(Reuters) - A subsidiary of Canada’s Brookfield Asset Management Inc (BAMa.TO) (BAM.N) plans to acquire Westinghouse Electric Co LLC, the bankrupt nuclear services company owned by Toshiba Corp (6502.T), for $4.6 billion.
Brookfield Business Partners LP (BBU.N) (BBU_u.TO) said in a statement on Thursday that it and institutional partners would use $1 billion of equity and $3 billion of long-term debt financing to buy the Pittsburgh-based business, its first investment in nuclear power.
The buyers are also assuming Westinghouse’s underfunded pension plan.
New York-listed shares of Brookfield Business Partners were up 3.4 percent in afternoon trading.
The deal is expected to close in the third quarter but will require approval from regulators and the U.S. Bankruptcy Court.
Westinghouse has said it is aiming to exit bankruptcy as soon as March, which would allow Toshiba to book tax benefits in the current fiscal year.
“Brookfield’s acquisition of Westinghouse reaffirms our position as the leader of the global nuclear industry,” said Westinghouse Chief Executive Officer José Emeterio Gutiérrez.
Toshiba did not immediately respond to requests for comment.
The Brookfield group of companies is among the world’s largest investors in stable, long-lived assets such as utilities, real estate, energy and infrastructure.
“Acquiring Westinghouse definitely fits the risk approach they have,” said Mycle Schneider, an energy and nuclear policy consultant in Paris. “They buy assets in shaky situations.”
Last year Brookfield Asset Management acquired control of two owners of renewable energy projects, TerraForm Global Inc and TerraForm Power Inc (TERP.O), from SunEdison Inc, which had filed for Chapter 11.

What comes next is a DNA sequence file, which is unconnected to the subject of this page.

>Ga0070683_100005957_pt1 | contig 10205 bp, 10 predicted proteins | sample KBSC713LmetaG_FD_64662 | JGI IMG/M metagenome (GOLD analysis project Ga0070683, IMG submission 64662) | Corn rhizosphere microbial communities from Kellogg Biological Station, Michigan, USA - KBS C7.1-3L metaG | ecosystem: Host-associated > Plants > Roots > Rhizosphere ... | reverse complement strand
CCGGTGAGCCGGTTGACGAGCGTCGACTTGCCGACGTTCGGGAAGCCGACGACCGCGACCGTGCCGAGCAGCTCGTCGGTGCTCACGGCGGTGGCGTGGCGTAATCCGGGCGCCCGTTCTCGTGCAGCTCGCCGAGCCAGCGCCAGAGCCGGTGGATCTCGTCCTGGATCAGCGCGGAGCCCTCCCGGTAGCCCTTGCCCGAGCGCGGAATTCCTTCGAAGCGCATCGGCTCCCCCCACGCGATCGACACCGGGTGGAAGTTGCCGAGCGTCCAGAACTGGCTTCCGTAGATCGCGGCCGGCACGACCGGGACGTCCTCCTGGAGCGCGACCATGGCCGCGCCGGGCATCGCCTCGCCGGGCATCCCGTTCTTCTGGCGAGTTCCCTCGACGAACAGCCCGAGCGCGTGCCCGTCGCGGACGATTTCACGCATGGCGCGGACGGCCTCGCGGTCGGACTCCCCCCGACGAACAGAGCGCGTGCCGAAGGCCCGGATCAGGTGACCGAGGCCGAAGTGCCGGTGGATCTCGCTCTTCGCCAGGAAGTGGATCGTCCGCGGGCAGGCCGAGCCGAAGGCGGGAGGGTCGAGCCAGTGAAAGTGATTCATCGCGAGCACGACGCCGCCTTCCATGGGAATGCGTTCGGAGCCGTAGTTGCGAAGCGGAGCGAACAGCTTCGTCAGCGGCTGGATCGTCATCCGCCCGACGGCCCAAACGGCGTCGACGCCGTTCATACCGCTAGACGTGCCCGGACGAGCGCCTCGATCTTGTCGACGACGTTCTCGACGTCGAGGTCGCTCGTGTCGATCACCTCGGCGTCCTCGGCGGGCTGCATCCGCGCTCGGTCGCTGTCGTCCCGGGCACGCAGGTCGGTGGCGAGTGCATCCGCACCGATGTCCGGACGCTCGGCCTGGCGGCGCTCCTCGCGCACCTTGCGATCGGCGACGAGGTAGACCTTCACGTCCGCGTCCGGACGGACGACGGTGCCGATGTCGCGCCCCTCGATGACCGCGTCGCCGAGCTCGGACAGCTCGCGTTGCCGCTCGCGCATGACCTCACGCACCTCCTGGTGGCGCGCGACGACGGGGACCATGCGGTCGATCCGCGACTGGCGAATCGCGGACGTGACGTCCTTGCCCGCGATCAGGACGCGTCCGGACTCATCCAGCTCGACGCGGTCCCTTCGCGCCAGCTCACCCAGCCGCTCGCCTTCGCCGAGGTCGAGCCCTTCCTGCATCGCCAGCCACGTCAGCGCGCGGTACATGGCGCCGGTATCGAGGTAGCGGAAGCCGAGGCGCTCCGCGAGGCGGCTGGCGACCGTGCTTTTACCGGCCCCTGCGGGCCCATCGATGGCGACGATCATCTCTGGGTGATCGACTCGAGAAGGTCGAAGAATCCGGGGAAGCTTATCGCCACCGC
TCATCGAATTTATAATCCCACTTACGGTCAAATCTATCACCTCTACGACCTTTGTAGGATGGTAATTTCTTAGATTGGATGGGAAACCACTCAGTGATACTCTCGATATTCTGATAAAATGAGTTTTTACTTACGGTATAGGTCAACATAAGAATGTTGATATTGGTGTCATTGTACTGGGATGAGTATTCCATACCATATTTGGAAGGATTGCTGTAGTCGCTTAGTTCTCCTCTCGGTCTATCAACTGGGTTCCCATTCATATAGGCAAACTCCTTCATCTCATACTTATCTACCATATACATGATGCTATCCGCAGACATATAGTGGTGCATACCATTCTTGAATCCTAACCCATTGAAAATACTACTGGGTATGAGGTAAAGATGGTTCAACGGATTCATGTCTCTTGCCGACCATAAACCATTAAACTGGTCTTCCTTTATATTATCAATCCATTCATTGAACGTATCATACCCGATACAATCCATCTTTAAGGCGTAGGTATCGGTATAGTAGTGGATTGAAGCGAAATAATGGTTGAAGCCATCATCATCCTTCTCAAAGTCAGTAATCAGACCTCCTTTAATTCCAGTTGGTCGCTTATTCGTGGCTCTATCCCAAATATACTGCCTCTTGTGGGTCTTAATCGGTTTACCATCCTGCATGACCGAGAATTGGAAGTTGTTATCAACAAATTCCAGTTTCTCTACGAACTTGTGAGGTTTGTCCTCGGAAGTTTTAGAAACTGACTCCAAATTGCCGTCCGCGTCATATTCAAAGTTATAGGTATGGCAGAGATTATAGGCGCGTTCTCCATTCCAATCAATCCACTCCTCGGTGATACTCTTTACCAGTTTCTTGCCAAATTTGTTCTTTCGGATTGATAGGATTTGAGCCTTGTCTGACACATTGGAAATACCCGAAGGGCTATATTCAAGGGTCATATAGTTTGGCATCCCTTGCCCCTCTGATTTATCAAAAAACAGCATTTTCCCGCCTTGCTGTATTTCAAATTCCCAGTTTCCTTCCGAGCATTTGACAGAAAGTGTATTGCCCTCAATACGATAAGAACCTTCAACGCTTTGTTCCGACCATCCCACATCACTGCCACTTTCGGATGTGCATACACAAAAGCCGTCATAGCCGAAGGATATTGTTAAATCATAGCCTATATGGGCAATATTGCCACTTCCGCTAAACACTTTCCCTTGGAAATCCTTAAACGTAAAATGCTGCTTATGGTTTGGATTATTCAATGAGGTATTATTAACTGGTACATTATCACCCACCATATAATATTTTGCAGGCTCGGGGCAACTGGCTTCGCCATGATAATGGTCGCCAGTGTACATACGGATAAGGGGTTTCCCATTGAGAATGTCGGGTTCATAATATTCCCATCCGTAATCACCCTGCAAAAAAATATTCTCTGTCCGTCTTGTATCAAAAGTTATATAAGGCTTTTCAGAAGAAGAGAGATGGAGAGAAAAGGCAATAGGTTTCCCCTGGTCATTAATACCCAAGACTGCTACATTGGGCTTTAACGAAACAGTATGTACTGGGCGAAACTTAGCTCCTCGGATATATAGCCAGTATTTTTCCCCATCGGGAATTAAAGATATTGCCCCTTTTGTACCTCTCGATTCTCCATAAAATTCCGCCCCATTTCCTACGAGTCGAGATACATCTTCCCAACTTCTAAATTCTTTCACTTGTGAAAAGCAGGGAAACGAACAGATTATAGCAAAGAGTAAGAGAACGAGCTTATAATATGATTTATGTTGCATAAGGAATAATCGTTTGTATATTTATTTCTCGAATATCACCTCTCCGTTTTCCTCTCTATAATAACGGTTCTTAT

In 2016, Brookfield Business Partners converted debt to a large equity stake in a Texas power producer that emerged from Chapter 11 and became Vistra Energy Corp (VST.N). And in November, Brookfield Property Partners BPY.N offered to buy the remaining shares in General Growth Properties Inc GGP.N, adding to a large stake it purchased to bring the mall owner out of bankruptcy.
Schneider said he was surprised that Brookfield acquired Westinghouse, given that the company has no other nuclear businesses.
Westinghouse is one the world’s leading suppliers of nuclear fuel, and it provides some form of service to 80 percent of the world’s 450 commercial reactors, according to court records.
Those two business lines generated combined cash flow of $403 million on revenue of about $3.1 billion in Westinghouse’s 2015 financial year, according to court records.
However, the company suffered after it agreed to build two plants in the U.S. Southeast on fixed-price contracts. The project went billions of dollars over budget, and Westinghouse filed for bankruptcy in March to escape the contracts.
Construction of new nuclear power plants globally has dropped to the lowest level in a decade following renewed safety concerns after the Fukushima disaster in Japan in 2011.
One of Westinghouse’s unfinished U.S. projects, known as Vogtle in Georgia, will continue with Southern Co (SO.N) replacing the company as the project manager. A South Carolina project known as V.C. Summer was abandoned in July.
The lead utility behind the V.C. Summer project, Scana Corp SCG.N, agreed on Wednesday to a $7.9 billion takeover bid from Dominion Energy Inc (D.N).
Westinghouse has joined a consortium bidding to provide nuclear power in Saudi Arabia, one of the biggest new markets in the world. Bringing Westinghouse out of bankruptcy could help close a proposed deal for six of the company’s new AP1000 reactors in India.
Reporting by John Benny in Bengaluru and Tom Hals in Wilmington, Delaware; Additional reporting by Jessica DiNapoli in New York; Editing by Sriraj Kalluvila and Lisa Von Ahn